A fishing guide by profession and a lifelong resident of Lake Mary, near Natchez, in Wilkenson County, MS, Scott Dunbar was a part-time musician born the son of a former slave in 1904.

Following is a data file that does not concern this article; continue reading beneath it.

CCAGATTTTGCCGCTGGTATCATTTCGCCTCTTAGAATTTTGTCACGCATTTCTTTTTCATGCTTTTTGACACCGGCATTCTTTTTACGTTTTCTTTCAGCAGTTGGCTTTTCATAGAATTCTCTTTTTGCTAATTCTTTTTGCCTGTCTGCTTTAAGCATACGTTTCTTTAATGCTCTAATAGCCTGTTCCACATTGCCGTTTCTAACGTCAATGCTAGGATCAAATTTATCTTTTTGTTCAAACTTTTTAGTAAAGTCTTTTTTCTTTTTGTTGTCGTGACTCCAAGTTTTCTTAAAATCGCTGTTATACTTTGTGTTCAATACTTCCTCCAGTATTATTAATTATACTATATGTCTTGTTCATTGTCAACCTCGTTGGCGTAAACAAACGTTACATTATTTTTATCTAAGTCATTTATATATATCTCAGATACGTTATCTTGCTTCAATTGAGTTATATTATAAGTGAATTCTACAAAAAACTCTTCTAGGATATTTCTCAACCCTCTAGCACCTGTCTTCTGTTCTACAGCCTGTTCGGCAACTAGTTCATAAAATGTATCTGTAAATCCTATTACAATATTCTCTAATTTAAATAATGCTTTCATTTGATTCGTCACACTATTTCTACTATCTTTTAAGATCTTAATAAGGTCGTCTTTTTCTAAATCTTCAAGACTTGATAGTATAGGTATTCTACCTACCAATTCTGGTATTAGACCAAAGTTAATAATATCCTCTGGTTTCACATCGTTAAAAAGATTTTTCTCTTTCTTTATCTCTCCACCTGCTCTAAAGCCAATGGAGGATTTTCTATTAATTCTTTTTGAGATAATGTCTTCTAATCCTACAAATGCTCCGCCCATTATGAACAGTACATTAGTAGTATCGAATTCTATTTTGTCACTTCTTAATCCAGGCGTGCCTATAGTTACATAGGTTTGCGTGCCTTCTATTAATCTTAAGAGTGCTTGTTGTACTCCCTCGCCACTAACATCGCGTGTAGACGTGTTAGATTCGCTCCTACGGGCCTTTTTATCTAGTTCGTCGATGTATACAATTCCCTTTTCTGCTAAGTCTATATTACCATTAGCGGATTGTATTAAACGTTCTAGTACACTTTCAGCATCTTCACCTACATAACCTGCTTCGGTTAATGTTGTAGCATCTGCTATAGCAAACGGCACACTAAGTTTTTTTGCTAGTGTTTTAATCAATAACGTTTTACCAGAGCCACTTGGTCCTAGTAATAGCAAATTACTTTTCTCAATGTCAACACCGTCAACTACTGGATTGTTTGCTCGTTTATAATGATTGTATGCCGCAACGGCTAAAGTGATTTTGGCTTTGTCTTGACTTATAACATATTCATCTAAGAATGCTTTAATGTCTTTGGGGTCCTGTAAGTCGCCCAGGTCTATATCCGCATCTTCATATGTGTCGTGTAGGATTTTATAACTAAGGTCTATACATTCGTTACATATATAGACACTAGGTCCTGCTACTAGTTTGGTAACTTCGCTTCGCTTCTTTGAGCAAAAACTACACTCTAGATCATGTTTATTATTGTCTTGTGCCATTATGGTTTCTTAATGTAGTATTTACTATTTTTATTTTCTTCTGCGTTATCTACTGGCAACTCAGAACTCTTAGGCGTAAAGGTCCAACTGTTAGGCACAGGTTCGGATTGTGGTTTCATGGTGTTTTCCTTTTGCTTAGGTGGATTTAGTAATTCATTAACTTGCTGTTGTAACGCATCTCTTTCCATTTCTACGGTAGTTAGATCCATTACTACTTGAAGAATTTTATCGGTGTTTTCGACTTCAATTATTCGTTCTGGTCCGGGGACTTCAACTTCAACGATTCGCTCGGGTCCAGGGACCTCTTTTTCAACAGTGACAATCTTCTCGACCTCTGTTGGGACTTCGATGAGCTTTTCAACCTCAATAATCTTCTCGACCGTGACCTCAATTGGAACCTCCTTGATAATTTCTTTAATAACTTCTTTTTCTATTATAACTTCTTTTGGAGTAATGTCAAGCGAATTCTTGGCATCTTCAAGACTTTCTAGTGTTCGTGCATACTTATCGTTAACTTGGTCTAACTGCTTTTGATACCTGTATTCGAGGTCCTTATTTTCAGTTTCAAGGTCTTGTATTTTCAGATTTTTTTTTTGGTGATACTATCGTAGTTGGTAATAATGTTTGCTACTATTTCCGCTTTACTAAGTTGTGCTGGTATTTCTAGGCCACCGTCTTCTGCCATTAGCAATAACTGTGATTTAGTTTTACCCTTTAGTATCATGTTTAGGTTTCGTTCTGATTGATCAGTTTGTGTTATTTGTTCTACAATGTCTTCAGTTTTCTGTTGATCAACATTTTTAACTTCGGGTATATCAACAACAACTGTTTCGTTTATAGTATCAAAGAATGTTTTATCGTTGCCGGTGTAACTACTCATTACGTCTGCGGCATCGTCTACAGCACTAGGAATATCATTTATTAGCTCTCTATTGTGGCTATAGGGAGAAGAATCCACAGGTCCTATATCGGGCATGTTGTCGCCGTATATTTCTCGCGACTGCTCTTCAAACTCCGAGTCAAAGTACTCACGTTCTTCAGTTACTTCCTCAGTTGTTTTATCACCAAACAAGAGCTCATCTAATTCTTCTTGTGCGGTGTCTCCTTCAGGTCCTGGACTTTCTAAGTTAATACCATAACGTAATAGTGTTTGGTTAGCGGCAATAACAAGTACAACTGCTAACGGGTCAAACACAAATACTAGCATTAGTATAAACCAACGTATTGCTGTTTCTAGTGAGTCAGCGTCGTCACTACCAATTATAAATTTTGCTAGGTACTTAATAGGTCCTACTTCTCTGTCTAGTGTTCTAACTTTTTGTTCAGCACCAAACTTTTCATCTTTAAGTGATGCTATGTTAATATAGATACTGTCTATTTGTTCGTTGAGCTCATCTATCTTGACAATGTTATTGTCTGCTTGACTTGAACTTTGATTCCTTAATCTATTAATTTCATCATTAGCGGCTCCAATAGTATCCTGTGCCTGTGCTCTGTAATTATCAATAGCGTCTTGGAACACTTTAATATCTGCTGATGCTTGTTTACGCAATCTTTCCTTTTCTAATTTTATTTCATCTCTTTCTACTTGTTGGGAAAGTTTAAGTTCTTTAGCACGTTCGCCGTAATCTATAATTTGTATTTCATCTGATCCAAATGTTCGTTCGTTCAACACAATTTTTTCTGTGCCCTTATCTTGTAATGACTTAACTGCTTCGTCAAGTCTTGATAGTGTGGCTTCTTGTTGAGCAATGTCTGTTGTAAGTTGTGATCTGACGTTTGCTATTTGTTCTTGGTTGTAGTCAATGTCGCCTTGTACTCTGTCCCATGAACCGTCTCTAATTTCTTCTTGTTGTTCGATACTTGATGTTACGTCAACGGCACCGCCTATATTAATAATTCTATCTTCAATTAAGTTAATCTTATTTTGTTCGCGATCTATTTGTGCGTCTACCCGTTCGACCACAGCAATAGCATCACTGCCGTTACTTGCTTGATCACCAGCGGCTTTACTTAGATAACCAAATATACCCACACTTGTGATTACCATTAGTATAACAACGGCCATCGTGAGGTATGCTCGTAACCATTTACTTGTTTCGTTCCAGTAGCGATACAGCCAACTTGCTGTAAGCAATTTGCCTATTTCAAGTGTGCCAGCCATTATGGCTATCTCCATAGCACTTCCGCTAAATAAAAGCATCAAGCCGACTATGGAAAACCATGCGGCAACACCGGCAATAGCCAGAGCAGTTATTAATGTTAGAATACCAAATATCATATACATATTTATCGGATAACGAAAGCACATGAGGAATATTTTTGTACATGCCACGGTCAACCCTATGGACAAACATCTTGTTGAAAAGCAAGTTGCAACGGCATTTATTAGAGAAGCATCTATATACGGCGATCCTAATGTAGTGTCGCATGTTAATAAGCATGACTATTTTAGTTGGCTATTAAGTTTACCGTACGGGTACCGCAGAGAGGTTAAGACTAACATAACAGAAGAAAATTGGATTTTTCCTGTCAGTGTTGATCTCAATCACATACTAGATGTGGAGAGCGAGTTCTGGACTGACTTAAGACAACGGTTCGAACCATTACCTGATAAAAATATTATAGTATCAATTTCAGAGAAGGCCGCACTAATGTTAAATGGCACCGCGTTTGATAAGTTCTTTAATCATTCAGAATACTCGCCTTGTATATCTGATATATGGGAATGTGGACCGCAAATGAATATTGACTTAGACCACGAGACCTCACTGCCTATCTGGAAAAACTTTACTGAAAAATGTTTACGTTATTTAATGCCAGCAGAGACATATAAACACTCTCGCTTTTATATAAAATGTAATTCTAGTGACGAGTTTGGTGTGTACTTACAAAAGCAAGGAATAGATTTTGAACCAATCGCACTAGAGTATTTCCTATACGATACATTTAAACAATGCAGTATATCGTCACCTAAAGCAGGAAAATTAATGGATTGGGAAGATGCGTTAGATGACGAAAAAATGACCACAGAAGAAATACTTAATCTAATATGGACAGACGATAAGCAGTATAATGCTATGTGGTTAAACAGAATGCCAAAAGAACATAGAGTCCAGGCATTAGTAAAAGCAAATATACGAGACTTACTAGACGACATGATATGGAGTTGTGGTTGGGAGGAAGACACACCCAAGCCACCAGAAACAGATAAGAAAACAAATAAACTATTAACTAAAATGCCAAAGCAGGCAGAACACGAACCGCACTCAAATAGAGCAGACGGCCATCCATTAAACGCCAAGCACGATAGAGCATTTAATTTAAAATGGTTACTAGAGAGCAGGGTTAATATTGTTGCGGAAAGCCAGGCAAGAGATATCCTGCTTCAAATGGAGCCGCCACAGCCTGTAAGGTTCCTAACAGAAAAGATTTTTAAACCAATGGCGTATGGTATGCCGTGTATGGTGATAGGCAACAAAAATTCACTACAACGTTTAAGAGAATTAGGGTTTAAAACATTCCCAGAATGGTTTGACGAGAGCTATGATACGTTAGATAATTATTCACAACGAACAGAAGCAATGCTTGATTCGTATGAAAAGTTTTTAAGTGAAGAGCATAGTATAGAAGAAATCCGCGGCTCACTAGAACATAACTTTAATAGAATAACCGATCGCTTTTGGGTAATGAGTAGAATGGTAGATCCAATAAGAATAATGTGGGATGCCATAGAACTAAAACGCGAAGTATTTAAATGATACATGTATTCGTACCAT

Though by all accounts he had never traveled more than 100 miles from home, Dunbar was well-known in his corner of the state. Unlike most blues singers of his time, however, Dunbar played primarily for white audiences around Lake Mary, not the standard fish fries, picnic dances, rent parties, and juke joints where most other bluesmen plied their trade. Dunbar was self-taught, even built his first instrument (a guitar-like creation he played like a fiddle) out of bits of wire and a cigar box at age eight. His father bought him a proper guitar two years later. Fiddle player Old Lee Baker hired him for his first professional job, and from Baker and other older musicians, Dunbar acquired a large portion of his repertoire. The rest he got from records or made up himself. Though illiterate and therefore unable to read chord diagrams, or perhaps because of it, Dunbar's music remained raw and basic, though not at all amateur. Influences of Mississippi Fred McDowell, Skip James, and even Charley Patton can be heard in Dunbar's sound. Though a musician for over 50 years, he recorded only one album's worth of material, From Lake Mary for Ahura Mazda in 1972, taped in front of a small audience. The album was re-released by indie Fat Possum in 2000. Scott Dunbar died in 1994. ~ John Duffy, Rovi